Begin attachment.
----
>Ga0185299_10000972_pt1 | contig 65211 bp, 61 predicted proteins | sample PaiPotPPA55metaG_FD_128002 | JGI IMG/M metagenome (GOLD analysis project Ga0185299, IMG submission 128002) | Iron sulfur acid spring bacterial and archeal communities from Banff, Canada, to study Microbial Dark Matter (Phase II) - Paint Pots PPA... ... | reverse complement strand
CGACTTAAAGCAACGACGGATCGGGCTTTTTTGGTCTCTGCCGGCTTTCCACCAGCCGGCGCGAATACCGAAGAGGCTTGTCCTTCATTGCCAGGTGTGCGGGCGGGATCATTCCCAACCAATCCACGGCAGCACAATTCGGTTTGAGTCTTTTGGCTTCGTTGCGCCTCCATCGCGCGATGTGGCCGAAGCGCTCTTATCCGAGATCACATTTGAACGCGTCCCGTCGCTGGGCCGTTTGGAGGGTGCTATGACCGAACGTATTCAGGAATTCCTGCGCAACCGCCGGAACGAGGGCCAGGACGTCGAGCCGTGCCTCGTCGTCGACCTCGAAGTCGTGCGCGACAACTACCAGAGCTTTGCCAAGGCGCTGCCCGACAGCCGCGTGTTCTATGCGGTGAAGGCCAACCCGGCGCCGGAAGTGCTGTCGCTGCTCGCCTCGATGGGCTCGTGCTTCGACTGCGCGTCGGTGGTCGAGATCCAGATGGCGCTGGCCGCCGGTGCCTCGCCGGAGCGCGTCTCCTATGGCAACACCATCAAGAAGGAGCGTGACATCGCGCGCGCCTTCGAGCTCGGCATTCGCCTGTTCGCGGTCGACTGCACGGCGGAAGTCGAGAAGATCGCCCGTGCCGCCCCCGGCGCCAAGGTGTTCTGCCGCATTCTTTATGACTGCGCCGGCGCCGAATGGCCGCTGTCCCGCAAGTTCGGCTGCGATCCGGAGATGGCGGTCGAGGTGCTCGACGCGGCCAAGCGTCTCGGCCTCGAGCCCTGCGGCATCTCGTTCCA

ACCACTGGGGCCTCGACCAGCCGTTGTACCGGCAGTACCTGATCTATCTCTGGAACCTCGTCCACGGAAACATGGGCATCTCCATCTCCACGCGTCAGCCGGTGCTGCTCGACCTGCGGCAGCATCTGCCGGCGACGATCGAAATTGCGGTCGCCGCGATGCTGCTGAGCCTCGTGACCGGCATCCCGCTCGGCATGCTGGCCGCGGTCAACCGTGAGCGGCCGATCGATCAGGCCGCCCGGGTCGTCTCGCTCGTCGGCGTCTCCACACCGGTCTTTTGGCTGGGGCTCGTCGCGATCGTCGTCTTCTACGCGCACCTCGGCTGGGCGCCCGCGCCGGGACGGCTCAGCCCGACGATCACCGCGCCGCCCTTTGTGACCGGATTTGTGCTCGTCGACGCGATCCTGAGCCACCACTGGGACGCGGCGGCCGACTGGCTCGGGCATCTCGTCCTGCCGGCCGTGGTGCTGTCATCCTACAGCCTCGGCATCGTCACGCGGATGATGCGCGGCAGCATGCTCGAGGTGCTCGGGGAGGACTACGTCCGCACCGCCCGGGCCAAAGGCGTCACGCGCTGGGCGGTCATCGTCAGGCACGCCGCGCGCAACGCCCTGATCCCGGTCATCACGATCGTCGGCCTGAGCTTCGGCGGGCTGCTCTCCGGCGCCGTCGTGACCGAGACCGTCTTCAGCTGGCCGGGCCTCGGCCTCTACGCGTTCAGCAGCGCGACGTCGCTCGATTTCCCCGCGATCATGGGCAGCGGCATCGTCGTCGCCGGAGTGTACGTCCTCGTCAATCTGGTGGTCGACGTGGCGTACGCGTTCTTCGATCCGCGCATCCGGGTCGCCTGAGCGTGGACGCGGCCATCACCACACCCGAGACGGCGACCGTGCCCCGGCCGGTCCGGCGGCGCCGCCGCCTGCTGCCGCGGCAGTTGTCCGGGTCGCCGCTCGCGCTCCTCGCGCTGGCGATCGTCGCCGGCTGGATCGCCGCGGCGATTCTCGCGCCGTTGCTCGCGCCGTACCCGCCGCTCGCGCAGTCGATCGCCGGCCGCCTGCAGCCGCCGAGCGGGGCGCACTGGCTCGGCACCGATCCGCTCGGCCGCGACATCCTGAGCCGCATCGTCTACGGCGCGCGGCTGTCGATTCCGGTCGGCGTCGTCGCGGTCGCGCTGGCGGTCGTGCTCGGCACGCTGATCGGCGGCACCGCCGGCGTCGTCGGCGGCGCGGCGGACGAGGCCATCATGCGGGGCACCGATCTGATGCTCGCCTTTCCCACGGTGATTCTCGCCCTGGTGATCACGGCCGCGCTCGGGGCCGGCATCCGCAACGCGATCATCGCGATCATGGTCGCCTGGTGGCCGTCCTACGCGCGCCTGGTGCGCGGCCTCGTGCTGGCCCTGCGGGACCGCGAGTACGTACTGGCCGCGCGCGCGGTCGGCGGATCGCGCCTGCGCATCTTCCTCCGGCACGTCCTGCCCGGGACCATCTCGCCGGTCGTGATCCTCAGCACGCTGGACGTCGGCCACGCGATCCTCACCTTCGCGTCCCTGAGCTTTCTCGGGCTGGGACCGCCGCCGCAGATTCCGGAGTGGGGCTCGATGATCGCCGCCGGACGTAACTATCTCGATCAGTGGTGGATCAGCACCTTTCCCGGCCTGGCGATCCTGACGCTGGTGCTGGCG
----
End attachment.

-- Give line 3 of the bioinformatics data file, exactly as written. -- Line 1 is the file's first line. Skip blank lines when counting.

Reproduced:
ACCACTGGGGCCTCGACCAGCCGTTGTACCGGCAGTACCTGATCTATCTCTGGAACCTCGTCCACGGAAACATGGGCATCTCCATCTCCACGCGTCAGCCGGTGCTGCTCGACCTGCGGCAGCATCTGCCGGCGACGATCGAAATTGCGGTCGCCGCGATGCTGCTGAGCCTCGTGACCGGCATCCCGCTCGGCATGCTGGCCGCGGTCAACCGTGAGCGGCCGATCGATCAGGCCGCCCGGGTCGTCTCGCTCGTCGGCGTCTCCACACCGGTCTTTTGGCTGGGGCTCGTCGCGATCGTCGTCTTCTACGCGCACCTCGGCTGGGCGCCCGCGCCGGGACGGCTCAGCCCGACGATCACCGCGCCGCCCTTTGTGACCGGATTTGTGCTCGTCGACGCGATCCTGAGCCACCACTGGGACGCGGCGGCCGACTGGCTCGGGCATCTCGTCCTGCCGGCCGTGGTGCTGTCATCCTACAGCCTCGGCATCGTCACGCGGATGATGCGCGGCAGCATGCTCGAGGTGCTCGGGGAGGACTACGTCCGCACCGCCCGGGCCAAAGGCGTCACGCGCTGGGCGGTCATCGTCAGGCACGCCGCGCGCAACGCCCTGATCCCGGTCATCACGATCGTCGGCCTGAGCTTCGGCGGGCTGCTCTCCGGCGCCGTCGTGACCGAGACCGTCTTCAGCTGGCCGGGCCTCGGCCTCTACGCGTTCAGCAGCGCGACGTCGCTCGATTTCCCCGCGATCATGGGCAGCGGCATCGTCGTCGCCGGAGTGTACGTCCTCGTCAATCTGGTGGTCGACGTGGCGTACGCGTTCTTCGATCCGCGCATCCGGGTCGCCTGAGCGTGGACGCGGCCATCACCACACCCGAGACGGCGACCGTGCCCCGGCCGGTCCGGCGGCGCCGCCGCCTGCTGCCGCGGCAGTTGTCCGGGTCGCCGCTCGCGCTCCTCGCGCTGGCGATCGTCGCCGGCTGGATCGCCGCGGCGATTCTCGCGCCGTTGCTCGCGCCGTACCCGCCGCTCGCGCAGTCGATCGCCGGCCGCCTGCAGCCGCCGAGCGGGGCGCACTGGCTCGGCACCGATCCGCTCGGCCGCGACATCCTGAGCCGCATCGTCTACGGCGCGCGGCTGTCGATTCCGGTCGGCGTCGTCGCGGTCGCGCTGGCGGTCGTGCTCGGCACGCTGATCGGCGGCACCGCCGGCGTCGTCGGCGGCGCGGCGGACGAGGCCATCATGCGGGGCACCGATCTGATGCTCGCCTTTCCCACGGTGATTCTCGCCCTGGTGATCACGGCCGCGCTCGGGGCCGGCATCCGCAACGCGATCATCGCGATCATGGTCGCCTGGTGGCCGTCCTACGCGCGCCTGGTGCGCGGCCTCGTGCTGGCCCTGCGGGACCGCGAGTACGTACTGGCCGCGCGCGCGGTCGGCGGATCGCGCCTGCGCATCTTCCTCCGGCACGTCCTGCCCGGGACCATCTCGCCGGTCGTGATCCTCAGCACGCTGGACGTCGGCCACGCGATCCTCACCTTCGCGTCCCTGAGCTTTCTCGGGCTGGGACCGCCGCCGCAGATTCCGGAGTGGGGCTCGATGATCGCCGCCGGACGTAACTATCTCGATCAGTGGTGGATCAGCACCTTTCCCGGCCTGGCGATCCTGACGCTGGTGCTGGCG